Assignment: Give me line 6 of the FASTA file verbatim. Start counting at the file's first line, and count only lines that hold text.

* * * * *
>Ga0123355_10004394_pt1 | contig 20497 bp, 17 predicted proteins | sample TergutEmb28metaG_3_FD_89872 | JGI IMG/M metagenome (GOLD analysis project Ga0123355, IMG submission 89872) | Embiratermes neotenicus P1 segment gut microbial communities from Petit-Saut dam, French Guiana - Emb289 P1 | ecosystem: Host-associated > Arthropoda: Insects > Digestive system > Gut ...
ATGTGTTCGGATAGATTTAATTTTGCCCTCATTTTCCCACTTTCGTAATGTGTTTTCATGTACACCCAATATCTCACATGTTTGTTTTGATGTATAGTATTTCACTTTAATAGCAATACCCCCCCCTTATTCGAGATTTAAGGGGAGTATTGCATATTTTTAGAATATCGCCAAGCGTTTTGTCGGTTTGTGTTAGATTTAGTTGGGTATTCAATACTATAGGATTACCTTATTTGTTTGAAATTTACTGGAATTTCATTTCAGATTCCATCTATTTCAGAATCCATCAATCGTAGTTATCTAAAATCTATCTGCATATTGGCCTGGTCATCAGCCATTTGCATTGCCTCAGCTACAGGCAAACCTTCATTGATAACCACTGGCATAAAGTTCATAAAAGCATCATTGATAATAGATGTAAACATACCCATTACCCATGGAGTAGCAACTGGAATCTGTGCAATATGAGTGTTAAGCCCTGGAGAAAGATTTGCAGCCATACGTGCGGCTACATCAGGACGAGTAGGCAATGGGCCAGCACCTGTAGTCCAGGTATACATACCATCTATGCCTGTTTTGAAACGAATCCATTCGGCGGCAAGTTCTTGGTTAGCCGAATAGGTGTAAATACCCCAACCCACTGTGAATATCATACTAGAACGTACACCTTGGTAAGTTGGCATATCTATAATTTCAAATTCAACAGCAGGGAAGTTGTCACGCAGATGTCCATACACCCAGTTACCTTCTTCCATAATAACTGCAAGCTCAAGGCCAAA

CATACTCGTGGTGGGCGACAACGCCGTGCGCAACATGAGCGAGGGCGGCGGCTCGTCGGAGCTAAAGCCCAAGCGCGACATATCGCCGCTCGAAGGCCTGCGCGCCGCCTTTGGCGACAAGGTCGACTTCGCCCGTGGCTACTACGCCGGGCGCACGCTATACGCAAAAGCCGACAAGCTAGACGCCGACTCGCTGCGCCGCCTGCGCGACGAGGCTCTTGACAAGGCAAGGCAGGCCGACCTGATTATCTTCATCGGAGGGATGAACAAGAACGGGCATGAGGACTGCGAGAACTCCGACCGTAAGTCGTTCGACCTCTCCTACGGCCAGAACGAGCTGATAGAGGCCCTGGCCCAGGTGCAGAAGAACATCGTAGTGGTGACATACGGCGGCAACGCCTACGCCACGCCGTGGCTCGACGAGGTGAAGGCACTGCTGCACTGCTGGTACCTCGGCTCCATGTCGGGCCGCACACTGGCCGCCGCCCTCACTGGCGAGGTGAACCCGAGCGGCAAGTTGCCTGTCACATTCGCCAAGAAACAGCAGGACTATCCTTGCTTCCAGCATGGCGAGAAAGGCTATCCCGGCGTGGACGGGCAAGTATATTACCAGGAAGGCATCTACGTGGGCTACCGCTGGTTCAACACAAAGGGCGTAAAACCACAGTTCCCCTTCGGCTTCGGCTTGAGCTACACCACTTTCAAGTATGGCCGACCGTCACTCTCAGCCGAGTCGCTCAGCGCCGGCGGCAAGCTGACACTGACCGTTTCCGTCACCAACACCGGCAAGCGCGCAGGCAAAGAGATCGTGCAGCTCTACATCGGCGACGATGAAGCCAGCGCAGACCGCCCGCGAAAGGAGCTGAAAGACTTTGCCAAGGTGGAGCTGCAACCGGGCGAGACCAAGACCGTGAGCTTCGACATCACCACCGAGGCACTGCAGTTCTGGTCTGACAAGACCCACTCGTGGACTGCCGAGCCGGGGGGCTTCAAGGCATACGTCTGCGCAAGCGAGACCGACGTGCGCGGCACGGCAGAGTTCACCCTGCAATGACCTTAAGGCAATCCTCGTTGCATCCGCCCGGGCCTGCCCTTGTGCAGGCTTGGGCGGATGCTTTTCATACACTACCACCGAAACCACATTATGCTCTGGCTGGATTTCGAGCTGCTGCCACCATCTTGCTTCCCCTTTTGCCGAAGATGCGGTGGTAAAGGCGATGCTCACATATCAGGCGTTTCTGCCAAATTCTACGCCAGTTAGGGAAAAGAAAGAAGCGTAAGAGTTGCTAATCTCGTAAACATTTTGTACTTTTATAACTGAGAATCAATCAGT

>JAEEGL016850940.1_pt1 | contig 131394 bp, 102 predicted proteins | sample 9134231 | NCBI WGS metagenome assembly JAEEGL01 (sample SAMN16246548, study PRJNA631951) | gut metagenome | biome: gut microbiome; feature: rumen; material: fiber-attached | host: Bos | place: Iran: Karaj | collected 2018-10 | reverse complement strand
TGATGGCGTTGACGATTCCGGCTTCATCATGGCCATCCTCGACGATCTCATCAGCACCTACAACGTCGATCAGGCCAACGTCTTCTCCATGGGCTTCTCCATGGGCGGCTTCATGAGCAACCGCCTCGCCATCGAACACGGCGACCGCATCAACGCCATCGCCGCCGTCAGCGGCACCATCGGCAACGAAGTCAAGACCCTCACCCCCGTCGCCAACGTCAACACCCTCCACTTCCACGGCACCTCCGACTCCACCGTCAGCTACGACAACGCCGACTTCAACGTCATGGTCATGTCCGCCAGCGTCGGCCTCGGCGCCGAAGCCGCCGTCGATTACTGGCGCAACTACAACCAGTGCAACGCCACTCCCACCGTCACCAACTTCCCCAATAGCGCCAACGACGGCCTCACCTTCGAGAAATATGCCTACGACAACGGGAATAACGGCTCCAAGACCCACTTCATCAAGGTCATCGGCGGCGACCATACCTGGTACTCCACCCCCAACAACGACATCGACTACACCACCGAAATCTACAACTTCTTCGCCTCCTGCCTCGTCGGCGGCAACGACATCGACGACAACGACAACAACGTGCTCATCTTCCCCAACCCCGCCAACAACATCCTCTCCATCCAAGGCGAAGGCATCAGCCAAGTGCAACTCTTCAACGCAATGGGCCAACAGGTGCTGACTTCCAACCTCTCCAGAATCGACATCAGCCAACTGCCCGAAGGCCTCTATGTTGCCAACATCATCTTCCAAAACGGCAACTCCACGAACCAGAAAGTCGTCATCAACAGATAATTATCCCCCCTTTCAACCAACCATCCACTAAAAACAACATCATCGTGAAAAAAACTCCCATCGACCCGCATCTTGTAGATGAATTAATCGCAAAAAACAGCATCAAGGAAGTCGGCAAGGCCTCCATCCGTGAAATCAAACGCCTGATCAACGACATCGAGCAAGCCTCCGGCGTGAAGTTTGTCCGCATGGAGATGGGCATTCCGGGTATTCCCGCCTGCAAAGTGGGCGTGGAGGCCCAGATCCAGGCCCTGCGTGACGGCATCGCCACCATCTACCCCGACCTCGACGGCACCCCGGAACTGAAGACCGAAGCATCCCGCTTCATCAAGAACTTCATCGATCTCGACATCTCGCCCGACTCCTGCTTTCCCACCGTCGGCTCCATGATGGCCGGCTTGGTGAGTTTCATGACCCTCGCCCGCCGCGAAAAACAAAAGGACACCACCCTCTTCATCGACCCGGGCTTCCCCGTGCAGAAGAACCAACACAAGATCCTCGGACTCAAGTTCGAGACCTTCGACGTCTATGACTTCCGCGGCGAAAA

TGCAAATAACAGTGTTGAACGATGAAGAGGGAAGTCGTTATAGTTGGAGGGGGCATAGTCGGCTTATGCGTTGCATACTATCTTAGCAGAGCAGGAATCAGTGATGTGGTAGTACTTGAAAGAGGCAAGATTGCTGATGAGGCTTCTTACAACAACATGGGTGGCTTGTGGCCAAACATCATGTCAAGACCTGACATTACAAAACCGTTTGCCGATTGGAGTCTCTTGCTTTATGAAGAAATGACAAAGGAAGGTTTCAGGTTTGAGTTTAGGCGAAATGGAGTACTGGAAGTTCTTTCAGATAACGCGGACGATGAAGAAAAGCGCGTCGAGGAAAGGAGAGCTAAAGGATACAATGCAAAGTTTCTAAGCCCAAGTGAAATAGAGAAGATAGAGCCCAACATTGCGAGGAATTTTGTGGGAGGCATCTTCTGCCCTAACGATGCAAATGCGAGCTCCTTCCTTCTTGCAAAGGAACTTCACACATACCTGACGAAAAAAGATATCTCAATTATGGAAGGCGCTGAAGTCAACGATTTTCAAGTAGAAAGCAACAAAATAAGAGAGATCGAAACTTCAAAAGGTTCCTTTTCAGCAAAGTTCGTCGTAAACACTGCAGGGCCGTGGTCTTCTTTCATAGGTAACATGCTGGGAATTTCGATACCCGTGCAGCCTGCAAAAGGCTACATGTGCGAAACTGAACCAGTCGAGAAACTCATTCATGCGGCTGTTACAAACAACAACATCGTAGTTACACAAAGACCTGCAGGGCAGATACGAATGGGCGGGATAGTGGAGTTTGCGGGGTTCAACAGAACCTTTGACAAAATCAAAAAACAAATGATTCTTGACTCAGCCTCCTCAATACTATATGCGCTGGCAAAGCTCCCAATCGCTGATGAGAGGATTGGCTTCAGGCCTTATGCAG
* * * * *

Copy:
TGCAAATAACAGTGTTGAACGATGAAGAGGGAAGTCGTTATAGTTGGAGGGGGCATAGTCGGCTTATGCGTTGCATACTATCTTAGCAGAGCAGGAATCAGTGATGTGGTAGTACTTGAAAGAGGCAAGATTGCTGATGAGGCTTCTTACAACAACATGGGTGGCTTGTGGCCAAACATCATGTCAAGACCTGACATTACAAAACCGTTTGCCGATTGGAGTCTCTTGCTTTATGAAGAAATGACAAAGGAAGGTTTCAGGTTTGAGTTTAGGCGAAATGGAGTACTGGAAGTTCTTTCAGATAACGCGGACGATGAAGAAAAGCGCGTCGAGGAAAGGAGAGCTAAAGGATACAATGCAAAGTTTCTAAGCCCAAGTGAAATAGAGAAGATAGAGCCCAACATTGCGAGGAATTTTGTGGGAGGCATCTTCTGCCCTAACGATGCAAATGCGAGCTCCTTCCTTCTTGCAAAGGAACTTCACACATACCTGACGAAAAAAGATATCTCAATTATGGAAGGCGCTGAAGTCAACGATTTTCAAGTAGAAAGCAACAAAATAAGAGAGATCGAAACTTCAAAAGGTTCCTTTTCAGCAAAGTTCGTCGTAAACACTGCAGGGCCGTGGTCTTCTTTCATAGGTAACATGCTGGGAATTTCGATACCCGTGCAGCCTGCAAAAGGCTACATGTGCGAAACTGAACCAGTCGAGAAACTCATTCATGCGGCTGTTACAAACAACAACATCGTAGTTACACAAAGACCTGCAGGGCAGATACGAATGGGCGGGATAGTGGAGTTTGCGGGGTTCAACAGAACCTTTGACAAAATCAAAAAACAAATGATTCTTGACTCAGCCTCCTCAATACTATATGCGCTGGCAAAGCTCCCAATCGCTGATGAGAGGATTGGCTTCAGGCCTTATGCAG